A millionaire financier has sued his “incredibly arrogant” billionaire neighbor for building a huge pergola on the roof of their SoHo penthouse that he claims crushes his apartment below.
Federico Pignatelli della Leonessa has lived in the West Broadway Arches building, built in the 1880s, since 1991 when he purchased Unit 6H for $650,000 in a rare opportunity at the time for a non-artist to own in the Manhattan’s SoHo neighborhood.
Now he says he is unable to live in his loft after billionaire neighbor Ray Dalio’s son, Paul Dalio, and his wife Kristina Nikolova Dalio built “a brand new seventh floor”, including a gigantic pergola of 15 feet, which is not up to code. .
Pignatelli said their pergola crushes his apartment and made it unsafe for him or his daughter to occupy the loft.
Pignatelli has now sued the Dalio family, including the Bridgewater Associates patriarch, one of his sons and two daughters-in-law, among other things for structurally compromising his home.
Federico Pignatelli della Leonessa (left) has lived in West Broadway Arches since 1991 when he purchased Unit 6H for $650,000. Now he says he is unable to live in his loft after billionaire neighbor (right) Ray Dalio’s son Paul Dalio and his wife Kristina Nikolova Dalio built ‘a brand new seventh floor’, including a gigantic 15-foot pergola, which came out of codes
He accuses the Dalio family, including the Bridgewater Associates patriarch, one of his sons and two daughters-in-law, among others, of structurally compromising his home. The pergola can be seen peeking above the SoHo building
Paul and Kristina no longer live in the 6G unit, which was purchased in 2013 for $4.3 million, and it is now occupied by Dalio’s other son, Mark. They have a second unit – 5G – which was purchased six months later for $2.8 million.
“I’m Italian, Ray is Italian, we’re neighbours!” Pignatelli said The New York Times. “We should respect and help each other, but he’s incredibly arrogant.”
Dalio argues that Pigatelli, who has spent his time in Los Angeles and Milan, only named him in the lawsuit to embarrass him in a settlement and he denies the defendants acted improperly.
The family’s attorney, Tom Sinchak, told The Times that the family had obtained approval before starting the project and were “confident that the justice system will handle this situation appropriately”.
However, Pigatelli said he was not made aware of the project until it was about to begin and when he returned to New York in May 2021 after fleeing due to the pandemic, he found his side of the roof covered in building materials and the newly built penthouse on his neighbor’s side.
Paul and Kristina only started building after Pigatelli refused to sell them his loft.
DailyMail.com has contacted Pigatelli for comment.
The millionaire would then spend a year texting Dalios and the co-op’s board of directors before filing a lawsuit in Manhattan Supreme Court in 2022.
He filed photographic evidence which he says shows structural damage caused by the pergola’s structural support, which bleeds into its foundation.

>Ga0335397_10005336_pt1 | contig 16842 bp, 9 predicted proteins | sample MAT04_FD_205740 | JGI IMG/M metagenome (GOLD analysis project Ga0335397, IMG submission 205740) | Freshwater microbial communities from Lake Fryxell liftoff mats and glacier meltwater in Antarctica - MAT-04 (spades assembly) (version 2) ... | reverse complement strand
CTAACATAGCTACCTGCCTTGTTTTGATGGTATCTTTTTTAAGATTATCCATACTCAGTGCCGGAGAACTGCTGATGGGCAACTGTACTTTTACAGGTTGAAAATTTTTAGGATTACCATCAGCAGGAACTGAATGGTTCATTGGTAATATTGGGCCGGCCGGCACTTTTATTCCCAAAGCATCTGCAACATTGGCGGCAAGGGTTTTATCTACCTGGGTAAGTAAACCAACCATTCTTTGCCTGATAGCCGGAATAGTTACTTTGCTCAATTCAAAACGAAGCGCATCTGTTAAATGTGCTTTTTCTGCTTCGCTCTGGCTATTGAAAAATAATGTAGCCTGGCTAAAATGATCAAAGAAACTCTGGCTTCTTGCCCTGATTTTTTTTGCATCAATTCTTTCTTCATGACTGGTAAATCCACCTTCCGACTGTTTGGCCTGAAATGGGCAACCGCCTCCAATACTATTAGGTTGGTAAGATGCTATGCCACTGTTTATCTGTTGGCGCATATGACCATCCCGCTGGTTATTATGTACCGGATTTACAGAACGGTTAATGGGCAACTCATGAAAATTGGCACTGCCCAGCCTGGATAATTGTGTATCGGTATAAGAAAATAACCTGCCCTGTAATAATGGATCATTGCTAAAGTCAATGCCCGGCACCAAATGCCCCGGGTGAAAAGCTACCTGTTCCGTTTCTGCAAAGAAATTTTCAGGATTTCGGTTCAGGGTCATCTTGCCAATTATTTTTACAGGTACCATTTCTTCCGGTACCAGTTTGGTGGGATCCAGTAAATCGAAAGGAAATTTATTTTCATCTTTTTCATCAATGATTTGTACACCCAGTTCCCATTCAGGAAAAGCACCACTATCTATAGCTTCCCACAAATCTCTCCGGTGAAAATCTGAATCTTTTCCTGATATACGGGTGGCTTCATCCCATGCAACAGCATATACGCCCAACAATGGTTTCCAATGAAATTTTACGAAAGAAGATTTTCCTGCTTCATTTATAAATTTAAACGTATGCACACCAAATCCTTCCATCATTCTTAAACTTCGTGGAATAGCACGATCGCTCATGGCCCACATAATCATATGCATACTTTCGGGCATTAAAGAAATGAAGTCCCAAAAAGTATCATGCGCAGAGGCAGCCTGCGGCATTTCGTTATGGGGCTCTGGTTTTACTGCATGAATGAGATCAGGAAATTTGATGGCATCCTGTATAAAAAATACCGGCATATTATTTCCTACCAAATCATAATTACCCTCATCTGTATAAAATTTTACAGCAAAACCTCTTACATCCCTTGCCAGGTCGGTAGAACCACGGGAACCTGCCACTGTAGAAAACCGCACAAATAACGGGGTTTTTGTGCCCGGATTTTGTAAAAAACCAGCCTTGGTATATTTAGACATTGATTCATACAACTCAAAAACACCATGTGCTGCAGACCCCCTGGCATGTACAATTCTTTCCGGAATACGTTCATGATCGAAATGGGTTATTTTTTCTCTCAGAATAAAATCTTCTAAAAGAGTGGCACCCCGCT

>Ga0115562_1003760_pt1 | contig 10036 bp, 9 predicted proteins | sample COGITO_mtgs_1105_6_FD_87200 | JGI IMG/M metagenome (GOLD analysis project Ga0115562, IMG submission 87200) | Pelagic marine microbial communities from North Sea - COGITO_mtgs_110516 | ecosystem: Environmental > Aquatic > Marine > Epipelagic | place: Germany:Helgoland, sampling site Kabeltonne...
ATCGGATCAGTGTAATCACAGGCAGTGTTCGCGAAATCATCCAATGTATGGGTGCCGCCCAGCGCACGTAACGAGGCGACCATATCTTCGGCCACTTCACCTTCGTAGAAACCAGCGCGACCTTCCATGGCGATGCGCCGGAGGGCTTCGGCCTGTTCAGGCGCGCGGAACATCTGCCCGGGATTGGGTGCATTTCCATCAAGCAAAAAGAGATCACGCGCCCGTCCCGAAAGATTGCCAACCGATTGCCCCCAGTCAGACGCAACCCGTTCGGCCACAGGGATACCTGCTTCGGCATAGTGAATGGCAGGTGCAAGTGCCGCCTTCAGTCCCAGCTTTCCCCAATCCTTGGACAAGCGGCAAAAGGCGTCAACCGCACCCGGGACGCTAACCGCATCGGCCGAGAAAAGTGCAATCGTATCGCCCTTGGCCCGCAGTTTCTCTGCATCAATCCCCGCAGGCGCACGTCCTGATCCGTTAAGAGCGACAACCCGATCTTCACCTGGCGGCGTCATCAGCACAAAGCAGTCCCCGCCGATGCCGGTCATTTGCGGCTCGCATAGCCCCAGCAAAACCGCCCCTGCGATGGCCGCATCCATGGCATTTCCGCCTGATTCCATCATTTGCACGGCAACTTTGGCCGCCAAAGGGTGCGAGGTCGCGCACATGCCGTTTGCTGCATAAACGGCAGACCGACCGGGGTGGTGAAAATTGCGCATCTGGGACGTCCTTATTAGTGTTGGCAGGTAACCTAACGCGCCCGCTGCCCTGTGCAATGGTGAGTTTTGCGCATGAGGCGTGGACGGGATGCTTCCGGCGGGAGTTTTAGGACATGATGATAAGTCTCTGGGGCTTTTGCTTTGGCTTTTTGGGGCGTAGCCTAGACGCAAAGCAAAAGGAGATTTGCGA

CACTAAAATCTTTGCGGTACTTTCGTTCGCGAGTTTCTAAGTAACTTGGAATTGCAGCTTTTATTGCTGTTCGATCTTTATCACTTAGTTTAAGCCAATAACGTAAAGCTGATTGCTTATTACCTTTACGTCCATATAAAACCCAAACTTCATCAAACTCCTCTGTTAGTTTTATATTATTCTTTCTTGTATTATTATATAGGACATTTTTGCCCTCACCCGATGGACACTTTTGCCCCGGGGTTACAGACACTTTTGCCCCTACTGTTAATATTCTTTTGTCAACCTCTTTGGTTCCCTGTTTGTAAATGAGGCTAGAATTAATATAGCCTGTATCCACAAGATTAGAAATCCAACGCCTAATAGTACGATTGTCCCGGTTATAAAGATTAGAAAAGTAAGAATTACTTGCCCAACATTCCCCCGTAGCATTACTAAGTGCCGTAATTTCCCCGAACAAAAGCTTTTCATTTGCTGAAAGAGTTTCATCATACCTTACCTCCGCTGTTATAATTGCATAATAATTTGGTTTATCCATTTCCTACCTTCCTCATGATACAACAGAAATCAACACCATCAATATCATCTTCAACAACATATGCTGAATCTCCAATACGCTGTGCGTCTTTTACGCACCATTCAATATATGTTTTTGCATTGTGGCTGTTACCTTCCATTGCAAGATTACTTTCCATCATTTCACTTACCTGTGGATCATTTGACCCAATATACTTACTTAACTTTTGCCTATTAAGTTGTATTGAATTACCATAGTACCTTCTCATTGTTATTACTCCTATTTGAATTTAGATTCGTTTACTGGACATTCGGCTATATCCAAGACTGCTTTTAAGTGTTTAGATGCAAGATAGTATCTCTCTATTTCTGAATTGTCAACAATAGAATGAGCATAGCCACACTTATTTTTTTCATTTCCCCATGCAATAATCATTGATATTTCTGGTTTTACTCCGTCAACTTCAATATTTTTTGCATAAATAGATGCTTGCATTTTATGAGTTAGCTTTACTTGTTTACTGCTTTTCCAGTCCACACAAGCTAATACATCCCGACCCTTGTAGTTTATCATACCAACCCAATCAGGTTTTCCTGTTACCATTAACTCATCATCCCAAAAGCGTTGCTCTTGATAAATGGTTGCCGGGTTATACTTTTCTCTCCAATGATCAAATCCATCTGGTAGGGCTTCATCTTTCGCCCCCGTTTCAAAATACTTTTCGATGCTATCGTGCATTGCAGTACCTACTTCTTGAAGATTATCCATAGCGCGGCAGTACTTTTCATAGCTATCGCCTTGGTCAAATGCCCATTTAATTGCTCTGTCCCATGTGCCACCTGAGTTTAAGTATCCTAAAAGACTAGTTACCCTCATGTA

From scattered skylights and broken mirrors to cracks in ceilings and walls, Pigatelli says the Dalio’s new addition compromises the structure of the entire building.
“I tried to warn you that things were getting worse because of the construction. And I had no choice but to sue,’ Pigatelli sent Dalio at one point. “A mirror literally exploded in my bathroom due to the structural change, and if my daughter or I had been there, we would have been seriously injured or even killed.”
He filed photographic evidence which he says shows structural damage caused by the pergola’s structural support, which bleeds into its foundation. A mirror in one of his bathrooms exploded (pictured)
The Dalios have built what Pigatelli calls a ‘seventh floor’ on the roof, which he says threatens the structure of the building
Pigatelli’s roof door is now misaligned due to construction
A skylight also broke in Pigatelli’s loft, which he bought in 1991 for $650,000
He also showed multiple cracks throughout the house that appeared during and after the Dalio was built.
He also argues that similar buildings — such as the parking lot that collapsed in Manhattan in April, killing one — prove that Dalio’s pergola and new additions pose a similar risk.
“The new penthouse, decks and associated construction, as occupied – effectively a new 7th floor – impose a load calculated to exceed 200,000 pounds resting on and supported by the building’s 140-year-old wooden columns that they were never meant to withstand,’ a 24-page letter, filed with Mayor Eric Adams and the Department of Buildings, said, according to the Times.
When the Buildings Department conducted an inspection of the building, it found that the new edition “did not fully conform” to city-approved plans. However, he did not find that the structure provided “unsafe conditions”.
In May 2022, city inspectors then determined that “the work is not following plans.” The plans are not up to code.’
The Dalios said they would fix the problem, but did not, the Department told The Times.
The pergola (bottom left) is 15ft high and Pigatelli says its foundation is bleeding into the foundation of his apartment, threatening it
Over the years, Pigatelli said he and Dalios had a good relationship as neighbors, but that dissolved in February 2020 when the financier sent a message to the chairman of the co-op’s board to complain. that the billionaire family kept leaving things in the hallway and that they often left their door. open all day, allowing children to “play and shout in this space”.
“I have to hear them screaming or playing the piano, as if they were my children,” he said in a text, consulted by The Times.
From now on, he avoids his apartment in Manhattan and when he is in New York, he confides in the private club Casa Cipriani.
“They do everything they can to make me feel at home, but nothing can beat my home,” he told The Times.